A HOUSE LIKE A LOTUS

An intricate, ultimately overdrawn story about sixteen-year-old Polly O'Keefe and her coming of age. Geographically, Polly moves from her home on Benne Seed Island (off South Carolina) to Athens and Cyprus but what L'Engle really tracks is Polly's emotional course. L'Engle begins in Athens and, through present narrative and frequent recall, contrasts Polly's three days escorted by Zachary Gray to her previous eight months as the protegee of Maximiliana Home, a wealthy neighbor who dazzled the teenager with art and champagne, philosophical conversations and timely encouragements. What the reader senses for a while—a betrayal back at Benne Seed—is disclosed by the time Polly reaches Cyprus. Max, who first concealed a fatal illness, loses control one night (bourbon for the pain) and reaches out to Polly for more than friendship. Recoiling, Polly runs to friend Renny, who first comforts and then seduces her. She has two more approaches from men before reaching a new equilibrium. L'Engle is such a practiced storyteller that although Max herself and the evolving relationship seem unoriginal, the actual telling is suspenseful. And she makes Zachary different enough from the others in Polly's life to make the Athens episode credible. But although the final revelations, made while Polly works at a conference in Cyprus, are fitting, the conference experience itself unbalances the book. Jammed with a complete set of new characters, customs, and themes, it makes the book too rich—like having three desserts after a roast beef dinner. L'Engle attempts a lot here and accomplishes much of it, but readers may well jump ship before Polly heads for home.

Pub Date: Nov. 12, 1984

ISBN: 0312547986

Page Count: 336

Publisher: Farrar, Straus and Giroux

Review Posted Online: Oct. 17, 2011

Kirkus Reviews Issue: Oct. 15, 1984

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THE HATE U GIVE

Sixteen-year-old Starr Carter is a black girl and an expert at navigating the two worlds she exists in: one at Garden Heights, her black neighborhood, and the other at Williamson Prep, her suburban, mostly white high school.

Walking the line between the two becomes immensely harder when Starr is present at the fatal shooting of her childhood best friend, Khalil, by a white police officer. Khalil was unarmed. Khalil’s death becomes national news, where he’s called a thug and possible drug dealer and gangbanger. His death becomes justified in the eyes of many, including one of Starr’s best friends at school. The police’s lackadaisical attitude sparks anger and then protests in the community, turning it into a war zone. Questions remain about what happened in the moments leading to Khalil’s death, and the only witness is Starr, who must now decide what to say or do, if anything. Thomas cuts to the heart of the matter for Starr and for so many like her, laying bare the systemic racism that undergirds her world, and she does so honestly and inescapably, balancing heartbreak and humor. With smooth but powerful prose delivered in Starr’s natural, emphatic voice, finely nuanced characters, and intricate and realistic relationship dynamics, this novel will have readers rooting for Starr and opening their hearts to her friends and family.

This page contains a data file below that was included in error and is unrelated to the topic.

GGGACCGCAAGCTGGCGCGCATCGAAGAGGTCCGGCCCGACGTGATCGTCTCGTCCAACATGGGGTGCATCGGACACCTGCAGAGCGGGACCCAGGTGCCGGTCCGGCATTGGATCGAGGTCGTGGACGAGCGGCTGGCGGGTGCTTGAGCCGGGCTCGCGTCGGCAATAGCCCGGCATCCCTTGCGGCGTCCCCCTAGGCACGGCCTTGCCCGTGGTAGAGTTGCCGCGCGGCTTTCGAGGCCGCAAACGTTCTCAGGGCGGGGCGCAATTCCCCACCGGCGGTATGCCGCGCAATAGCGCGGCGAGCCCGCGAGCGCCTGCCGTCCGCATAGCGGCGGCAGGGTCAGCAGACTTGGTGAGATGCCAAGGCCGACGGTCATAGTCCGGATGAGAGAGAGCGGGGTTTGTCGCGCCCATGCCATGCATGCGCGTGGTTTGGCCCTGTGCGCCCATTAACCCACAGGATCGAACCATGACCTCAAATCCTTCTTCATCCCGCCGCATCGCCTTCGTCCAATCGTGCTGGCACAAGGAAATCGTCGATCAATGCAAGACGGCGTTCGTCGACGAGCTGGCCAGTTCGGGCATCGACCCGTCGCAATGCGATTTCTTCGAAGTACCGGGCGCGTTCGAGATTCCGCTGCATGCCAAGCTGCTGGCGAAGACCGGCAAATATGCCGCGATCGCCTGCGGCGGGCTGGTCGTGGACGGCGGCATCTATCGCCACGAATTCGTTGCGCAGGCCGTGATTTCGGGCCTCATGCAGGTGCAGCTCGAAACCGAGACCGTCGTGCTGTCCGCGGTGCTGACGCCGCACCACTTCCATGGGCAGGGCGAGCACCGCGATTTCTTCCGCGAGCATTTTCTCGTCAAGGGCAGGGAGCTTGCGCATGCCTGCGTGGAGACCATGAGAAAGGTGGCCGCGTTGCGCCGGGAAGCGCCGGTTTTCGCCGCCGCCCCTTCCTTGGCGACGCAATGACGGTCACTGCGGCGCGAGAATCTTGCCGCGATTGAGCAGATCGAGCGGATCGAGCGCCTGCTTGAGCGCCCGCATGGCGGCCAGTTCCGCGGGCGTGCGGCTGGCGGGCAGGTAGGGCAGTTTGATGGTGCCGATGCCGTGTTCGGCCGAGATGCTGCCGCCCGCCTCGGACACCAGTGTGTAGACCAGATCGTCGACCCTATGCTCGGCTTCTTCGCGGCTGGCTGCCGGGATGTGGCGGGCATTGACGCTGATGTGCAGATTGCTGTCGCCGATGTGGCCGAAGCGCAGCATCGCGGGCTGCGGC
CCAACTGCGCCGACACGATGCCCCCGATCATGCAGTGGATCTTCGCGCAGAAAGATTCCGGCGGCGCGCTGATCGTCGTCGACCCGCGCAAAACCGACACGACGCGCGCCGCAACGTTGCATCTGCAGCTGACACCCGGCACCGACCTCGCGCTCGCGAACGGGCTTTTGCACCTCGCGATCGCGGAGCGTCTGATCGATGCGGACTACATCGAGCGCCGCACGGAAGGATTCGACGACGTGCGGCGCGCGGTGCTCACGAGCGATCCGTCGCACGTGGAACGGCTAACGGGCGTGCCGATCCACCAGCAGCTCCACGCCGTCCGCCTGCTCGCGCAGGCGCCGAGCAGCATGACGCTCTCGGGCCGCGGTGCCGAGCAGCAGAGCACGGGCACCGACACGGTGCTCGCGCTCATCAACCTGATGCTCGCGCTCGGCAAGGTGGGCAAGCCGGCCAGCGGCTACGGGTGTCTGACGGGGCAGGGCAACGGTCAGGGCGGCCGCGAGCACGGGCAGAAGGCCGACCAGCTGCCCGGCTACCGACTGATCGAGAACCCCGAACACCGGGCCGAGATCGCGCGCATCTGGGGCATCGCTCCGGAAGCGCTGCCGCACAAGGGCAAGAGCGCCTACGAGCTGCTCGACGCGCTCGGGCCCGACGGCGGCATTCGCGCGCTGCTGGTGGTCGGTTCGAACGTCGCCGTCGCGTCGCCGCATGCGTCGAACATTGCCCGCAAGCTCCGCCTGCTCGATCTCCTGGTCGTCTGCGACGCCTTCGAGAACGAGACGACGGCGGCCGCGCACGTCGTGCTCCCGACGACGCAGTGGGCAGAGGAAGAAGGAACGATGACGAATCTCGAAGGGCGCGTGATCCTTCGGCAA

This story is necessary. This story is important. (Fiction. 14-adult)

Pub Date: Feb. 28, 2017

ISBN: 978-0-06-249853-3

Page Count: 464

Publisher: Balzer + Bray/HarperCollins

Review Posted Online: Dec. 6, 2016

Kirkus Reviews Issue: Dec. 15, 2016

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Though constrained, the work nevertheless stands apart in a literature that too often finds it hard to look hard truths in...

DEAR MARTIN

In this roller-coaster ride of a debut, the author summons the popular legacy of Martin Luther King Jr. to respond to the recent tragic violence befalling unarmed black men and boys.

Seventeen-year-old black high school senior Justyce McAllister, a full-scholarship student at the virtually all-white Braselton Prep, is the focus. After a bloody run-in with the police when they take his good deed for malice, Justyce seeks meaning in a series of letters with his “homie” Dr. King. He writes, “I thought if I made sure to be an upstanding member of society, I’d be exempt from the stuff THOSE black guys deal with, you know?” While he’s ranked fourth in his graduating class and well-positioned for the Ivy League, Justyce is coming to terms with the fact that there’s not as much that separates him from “THOSE black guys” as he’d like to believe. Despite this, Stone seems to position Justyce and his best friend as the decidedly well-mannered black children who are deserving of readers’ sympathies. They are not those gangsters that can be found in Justyce’s neighborhood. There’s nuance to be found for sure, but not enough to upset the dominant narrative. What if they weren’t the successful kids? While the novel intentionally leaves more questions than it attempts to answer, there are layers that still remain between the lines.

Though constrained, the work nevertheless stands apart in a literature that too often finds it hard to look hard truths in the face. Take interest and ask questions. (Fiction. 14-18)

Pub Date: Oct. 17, 2017

ISBN: 978-1-101-93949-9

Page Count: 224

Publisher: Crown

Review Posted Online: Aug. 7, 2017

Kirkus Reviews Issue: Aug. 15, 2017

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